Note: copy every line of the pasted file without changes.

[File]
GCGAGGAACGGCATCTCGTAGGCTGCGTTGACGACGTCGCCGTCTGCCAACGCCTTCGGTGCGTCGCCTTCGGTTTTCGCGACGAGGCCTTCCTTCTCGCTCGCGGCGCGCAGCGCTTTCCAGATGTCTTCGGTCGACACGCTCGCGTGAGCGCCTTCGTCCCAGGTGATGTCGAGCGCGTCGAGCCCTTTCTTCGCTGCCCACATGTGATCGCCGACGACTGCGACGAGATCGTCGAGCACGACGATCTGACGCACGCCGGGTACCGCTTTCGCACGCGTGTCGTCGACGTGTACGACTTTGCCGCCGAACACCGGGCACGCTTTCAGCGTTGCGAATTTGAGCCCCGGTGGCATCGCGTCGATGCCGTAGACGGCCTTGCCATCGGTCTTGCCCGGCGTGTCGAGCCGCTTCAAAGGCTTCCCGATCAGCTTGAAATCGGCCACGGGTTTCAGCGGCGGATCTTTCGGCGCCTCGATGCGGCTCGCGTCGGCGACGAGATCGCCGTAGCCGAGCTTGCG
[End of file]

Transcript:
GCGAGGAACGGCATCTCGTAGGCTGCGTTGACGACGTCGCCGTCTGCCAACGCCTTCGGTGCGTCGCCTTCGGTTTTCGCGACGAGGCCTTCCTTCTCGCTCGCGGCGCGCAGCGCTTTCCAGATGTCTTCGGTCGACACGCTCGCGTGAGCGCCTTCGTCCCAGGTGATGTCGAGCGCGTCGAGCCCTTTCTTCGCTGCCCACATGTGATCGCCGACGACTGCGACGAGATCGTCGAGCACGACGATCTGACGCACGCCGGGTACCGCTTTCGCACGCGTGTCGTCGACGTGTACGACTTTGCCGCCGAACACCGGGCACGCTTTCAGCGTTGCGAATTTGAGCCCCGGTGGCATCGCGTCGATGCCGTAGACGGCCTTGCCATCGGTCTTGCCCGGCGTGTCGAGCCGCTTCAAAGGCTTCCCGATCAGCTTGAAATCGGCCACGGGTTTCAGCGGCGGATCTTTCGGCGCCTCGATGCGGCTCGCGTCGGCGACGAGATCGCCGTAGCCGAGCTTGCG